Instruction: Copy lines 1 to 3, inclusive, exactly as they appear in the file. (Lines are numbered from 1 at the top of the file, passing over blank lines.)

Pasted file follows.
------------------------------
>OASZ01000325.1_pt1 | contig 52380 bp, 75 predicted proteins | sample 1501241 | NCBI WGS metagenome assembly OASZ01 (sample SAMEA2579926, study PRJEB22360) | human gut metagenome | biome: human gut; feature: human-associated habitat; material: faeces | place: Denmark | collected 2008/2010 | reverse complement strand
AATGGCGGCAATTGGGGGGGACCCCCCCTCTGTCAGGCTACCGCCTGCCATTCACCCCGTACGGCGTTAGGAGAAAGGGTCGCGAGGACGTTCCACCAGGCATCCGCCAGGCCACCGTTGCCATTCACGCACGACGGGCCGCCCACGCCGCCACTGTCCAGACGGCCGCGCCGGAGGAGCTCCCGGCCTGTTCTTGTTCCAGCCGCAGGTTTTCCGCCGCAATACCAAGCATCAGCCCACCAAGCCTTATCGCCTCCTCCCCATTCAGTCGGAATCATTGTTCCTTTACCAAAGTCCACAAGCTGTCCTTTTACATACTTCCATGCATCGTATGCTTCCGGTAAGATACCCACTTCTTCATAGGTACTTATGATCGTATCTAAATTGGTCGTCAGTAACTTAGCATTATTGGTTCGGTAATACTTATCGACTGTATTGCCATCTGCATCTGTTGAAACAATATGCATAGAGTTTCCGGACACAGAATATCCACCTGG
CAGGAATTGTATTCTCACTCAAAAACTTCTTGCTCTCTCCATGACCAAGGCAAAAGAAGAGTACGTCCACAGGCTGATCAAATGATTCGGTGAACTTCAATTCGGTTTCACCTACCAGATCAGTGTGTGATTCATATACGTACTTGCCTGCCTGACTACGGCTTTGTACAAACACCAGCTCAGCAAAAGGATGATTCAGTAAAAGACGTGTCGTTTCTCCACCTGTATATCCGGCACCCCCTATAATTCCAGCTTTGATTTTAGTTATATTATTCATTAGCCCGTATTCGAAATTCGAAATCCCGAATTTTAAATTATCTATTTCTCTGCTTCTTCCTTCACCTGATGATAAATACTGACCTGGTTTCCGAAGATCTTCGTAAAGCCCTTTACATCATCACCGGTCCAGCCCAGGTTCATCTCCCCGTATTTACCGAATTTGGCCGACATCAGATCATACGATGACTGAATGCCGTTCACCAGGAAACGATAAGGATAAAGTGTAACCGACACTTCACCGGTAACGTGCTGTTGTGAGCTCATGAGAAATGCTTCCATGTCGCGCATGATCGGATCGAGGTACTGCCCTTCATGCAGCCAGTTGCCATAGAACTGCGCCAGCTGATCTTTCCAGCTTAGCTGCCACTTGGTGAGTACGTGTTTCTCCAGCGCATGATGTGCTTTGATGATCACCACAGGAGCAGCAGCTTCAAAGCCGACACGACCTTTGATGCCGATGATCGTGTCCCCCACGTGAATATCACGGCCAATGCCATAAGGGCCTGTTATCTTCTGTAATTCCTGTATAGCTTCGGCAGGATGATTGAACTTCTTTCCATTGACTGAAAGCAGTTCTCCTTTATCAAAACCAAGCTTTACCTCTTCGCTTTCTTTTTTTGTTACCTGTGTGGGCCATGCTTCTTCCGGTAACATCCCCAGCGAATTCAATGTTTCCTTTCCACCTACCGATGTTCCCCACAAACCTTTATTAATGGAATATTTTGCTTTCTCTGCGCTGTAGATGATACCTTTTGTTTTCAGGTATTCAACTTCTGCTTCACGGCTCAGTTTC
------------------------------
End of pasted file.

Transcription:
>OASZ01000325.1_pt1 | contig 52380 bp, 75 predicted proteins | sample 1501241 | NCBI WGS metagenome assembly OASZ01 (sample SAMEA2579926, study PRJEB22360) | human gut metagenome | biome: human gut; feature: human-associated habitat; material: faeces | place: Denmark | collected 2008/2010 | reverse complement strand
AATGGCGGCAATTGGGGGGGACCCCCCCTCTGTCAGGCTACCGCCTGCCATTCACCCCGTACGGCGTTAGGAGAAAGGGTCGCGAGGACGTTCCACCAGGCATCCGCCAGGCCACCGTTGCCATTCACGCACGACGGGCCGCCCACGCCGCCACTGTCCAGACGGCCGCGCCGGAGGAGCTCCCGGCCTGTTCTTGTTCCAGCCGCAGGTTTTCCGCCGCAATACCAAGCATCAGCCCACCAAGCCTTATCGCCTCCTCCCCATTCAGTCGGAATCATTGTTCCTTTACCAAAGTCCACAAGCTGTCCTTTTACATACTTCCATGCATCGTATGCTTCCGGTAAGATACCCACTTCTTCATAGGTACTTATGATCGTATCTAAATTGGTCGTCAGTAACTTAGCATTATTGGTTCGGTAATACTTATCGACTGTATTGCCATCTGCATCTGTTGAAACAATATGCATAGAGTTTCCGGACACAGAATATCCACCTGG
CAGGAATTGTATTCTCACTCAAAAACTTCTTGCTCTCTCCATGACCAAGGCAAAAGAAGAGTACGTCCACAGGCTGATCAAATGATTCGGTGAACTTCAATTCGGTTTCACCTACCAGATCAGTGTGTGATTCATATACGTACTTGCCTGCCTGACTACGGCTTTGTACAAACACCAGCTCAGCAAAAGGATGATTCAGTAAAAGACGTGTCGTTTCTCCACCTGTATATCCGGCACCCCCTATAATTCCAGCTTTGATTTTAGTTATATTATTCATTAGCCCGTATTCGAAATTCGAAATCCCGAATTTTAAATTATCTATTTCTCTGCTTCTTCCTTCACCTGATGATAAATACTGACCTGGTTTCCGAAGATCTTCGTAAAGCCCTTTACATCATCACCGGTCCAGCCCAGGTTCATCTCCCCGTATTTACCGAATTTGGCCGACATCAGATCATACGATGACTGAATGCCGTTCACCAGGAAACGATAAGGATAAAGTGTAACCGACACTTCACCGGTAACGTGCTGTTGTGAGCTCATGAGAAATGCTTCCATGTCGCGCATGATCGGATCGAGGTACTGCCCTTCATGCAGCCAGTTGCCATAGAACTGCGCCAGCTGATCTTTCCAGCTTAGCTGCCACTTGGTGAGTACGTGTTTCTCCAGCGCATGATGTGCTTTGATGATCACCACAGGAGCAGCAGCTTCAAAGCCGACACGACCTTTGATGCCGATGATCGTGTCCCCCACGTGAATATCACGGCCAATGCCATAAGGGCCTGTTATCTTCTGTAATTCCTGTATAGCTTCGGCAGGATGATTGAACTTCTTTCCATTGACTGAAAGCAGTTCTCCTTTATCAAAACCAAGCTTTACCTCTTCGCTTTCTTTTTTTGTTACCTGTGTGGGCCATGCTTCTTCCGGTAACATCCCCAGCGAATTCAATGTTTCCTTTCCACCTACCGATGTTCCCCACAAACCTTTATTAATGGAATATTTTGCTTTCTCTGCGCTGTAGATGATACCTTTTGTTTTCAGGTATTCAACTTCTGCTTCACGGCTCAGTTTC